Reward Program Strategy

Top 10 Examples of Social Responsibility as a Customer Retention Tool

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Editor’s Note: This post was originally published November 16, 2017 and was updated for accuracy and comprehensiveness on April 16, 2019.

 

Social responsibility is a huge priority for your customers. 87% of customers are willing to choose brands that stand up for an issue they care about, and are more concerned with how involved businesses are in social justice issues locally and around the world.

"Social responsibility is the idea that businesses should balance profit-making activities with activities that benefit society. Social responsibility means that individuals and companies have a duty to act in the best interests of their environments and society as a whole.”

From the way products are created, distributed, and sold to the opportunities a business provides to its employees and community, customers are now demanding that brands be authentic and impactful in their communities. This stems from a desire to build authentic, emotional connections with the brands they’re shopping. Customers no longer want to be sold to — instead, they want to get involved with brands that not only care about their business but also care about the world at large. 

To put this concept into perspective, we’ve put together a list of the 10 best socially responsible initiatives that keep customers coming back for more.

 

1. TOMS

TOMS social responsibility landing page

TOMS is the world’s first (and most famous) example of how the “one for one” business model can benefit consumers and society as a whole. For every pair of shoes purchased, TOMS commits to donating a pair of shoes to an individual in need overseas. The success of this business model led TOMS to apply the “one for one” model to a variety of their products, including eyeglasses, coffee beans, bags, and backpacks.

"Exercise your purchasing power as a consumer, volunteer and bring joy to those in need, and share your experiences, tell your stories, and inspire others along the way."
Blake Mycoskie, TOMS CEO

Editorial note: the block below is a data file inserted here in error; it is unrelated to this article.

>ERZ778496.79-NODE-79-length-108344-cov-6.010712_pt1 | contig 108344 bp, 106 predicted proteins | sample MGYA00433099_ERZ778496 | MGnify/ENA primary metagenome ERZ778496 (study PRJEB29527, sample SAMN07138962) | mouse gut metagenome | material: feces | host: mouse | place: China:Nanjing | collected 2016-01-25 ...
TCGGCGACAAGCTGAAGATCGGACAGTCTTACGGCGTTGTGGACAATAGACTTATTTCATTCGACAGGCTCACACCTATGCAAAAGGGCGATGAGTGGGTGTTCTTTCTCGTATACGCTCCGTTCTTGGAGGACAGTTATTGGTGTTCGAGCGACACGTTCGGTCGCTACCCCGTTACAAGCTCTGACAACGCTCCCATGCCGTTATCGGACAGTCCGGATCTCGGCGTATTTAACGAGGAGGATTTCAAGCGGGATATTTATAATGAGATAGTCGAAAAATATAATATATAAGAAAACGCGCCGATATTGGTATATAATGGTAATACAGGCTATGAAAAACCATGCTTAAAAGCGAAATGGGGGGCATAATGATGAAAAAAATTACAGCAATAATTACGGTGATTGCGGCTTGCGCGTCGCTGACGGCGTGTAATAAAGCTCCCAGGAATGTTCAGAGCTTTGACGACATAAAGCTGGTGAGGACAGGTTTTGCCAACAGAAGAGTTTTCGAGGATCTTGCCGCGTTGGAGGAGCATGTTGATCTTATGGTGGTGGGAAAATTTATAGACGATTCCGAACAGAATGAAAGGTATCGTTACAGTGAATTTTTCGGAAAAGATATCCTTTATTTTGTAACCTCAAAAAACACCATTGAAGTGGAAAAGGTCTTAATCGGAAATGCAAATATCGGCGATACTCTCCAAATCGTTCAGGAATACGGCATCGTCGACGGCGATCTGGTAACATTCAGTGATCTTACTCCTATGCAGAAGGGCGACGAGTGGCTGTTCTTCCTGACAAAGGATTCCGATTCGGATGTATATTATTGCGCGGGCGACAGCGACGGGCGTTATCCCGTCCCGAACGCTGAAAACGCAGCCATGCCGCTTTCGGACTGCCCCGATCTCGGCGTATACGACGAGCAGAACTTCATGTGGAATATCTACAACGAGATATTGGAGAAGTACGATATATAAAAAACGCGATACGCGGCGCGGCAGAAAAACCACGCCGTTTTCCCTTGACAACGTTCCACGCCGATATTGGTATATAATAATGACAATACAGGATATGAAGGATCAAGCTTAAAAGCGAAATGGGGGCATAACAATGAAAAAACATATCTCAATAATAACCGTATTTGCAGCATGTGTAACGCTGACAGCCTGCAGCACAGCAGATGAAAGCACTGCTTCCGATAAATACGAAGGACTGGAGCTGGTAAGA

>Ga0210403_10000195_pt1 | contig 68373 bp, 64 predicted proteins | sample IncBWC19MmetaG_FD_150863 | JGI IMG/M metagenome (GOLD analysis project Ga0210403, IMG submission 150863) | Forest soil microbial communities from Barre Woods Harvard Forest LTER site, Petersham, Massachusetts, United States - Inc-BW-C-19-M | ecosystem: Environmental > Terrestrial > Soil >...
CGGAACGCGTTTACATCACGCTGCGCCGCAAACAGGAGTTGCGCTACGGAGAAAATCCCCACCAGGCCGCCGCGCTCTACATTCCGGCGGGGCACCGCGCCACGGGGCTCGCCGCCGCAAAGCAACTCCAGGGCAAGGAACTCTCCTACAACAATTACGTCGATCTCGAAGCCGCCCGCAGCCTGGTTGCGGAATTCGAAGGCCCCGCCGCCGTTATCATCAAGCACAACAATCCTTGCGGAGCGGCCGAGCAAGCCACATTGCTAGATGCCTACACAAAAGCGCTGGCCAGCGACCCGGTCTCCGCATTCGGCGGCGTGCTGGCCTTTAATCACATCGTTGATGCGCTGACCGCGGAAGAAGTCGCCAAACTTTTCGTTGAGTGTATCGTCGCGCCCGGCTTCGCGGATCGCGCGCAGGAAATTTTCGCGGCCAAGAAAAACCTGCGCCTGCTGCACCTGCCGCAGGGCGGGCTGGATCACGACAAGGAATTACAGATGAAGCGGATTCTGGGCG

Today, TOMS is donating a portion of purchases to a variety of social initiatives, including sight-saving surgeries, water systems in third-world countries, vital training and materials for women giving birth, and the training of school staff to fight against bullying.

With over 100 giving partners, the TOMS model has become an incredible example of how to approach social responsibility and made an incredible impact on the ways other brands operate all over the world.

What you can learn from TOMS

By creating opportunities for customers to have a direct impact on the lives of others, TOMS empowers their customers to change someone’s life by completing a purchase. This results in positive emotions with every purchase, encouraging customers to buy more in the future.

 

2. H&M Conscious

H&M Conscious social responsibility landing page

H&M is one the greatest examples of social responsibility at work in the fashion industry. With an independent site dedicated to showcasing the company's’ sustainable practices, customers have access to sustainability reports and supplier details that clearly outline H&M’s commitment to ethical and environmentally-conscious business practices.

Not only is H&M highly transparent about the way their products are made and their plans for a more sustainable future, but the brand has also launched a series of recycling initiatives that invite customers to get involved. Their H&M Conscious line is built around products made entirely from recycled fabrics and organic cotton and features prominently on their website and in stores.

“[The] Conscious Collection is a wonderful step towards meeting one of our main goals — to use only 100% recycled or other sustainably-sourced materials by 2030.”
Isak Roth, H&M Global Sustainability Manager,

In addition to their commitment to environmentally friendly products, H&M also launched a garment collecting initiative to “close the fashion loop.”  Customers are encouraged to bring any unwanted clothes to an H&M store in exchange for 15% off their next purchase. Since the program launched in 2013, the company has collected over 40,000 tonnes of used clothing that may have otherwise ended up in a landfill!

What you can learn from H&M

H&M uses social responsibility as a customer retention tool by selling eco-friendly products that customers can feel good about. They also incentivize future purchases by offering discounts to those who recycle used garments in store.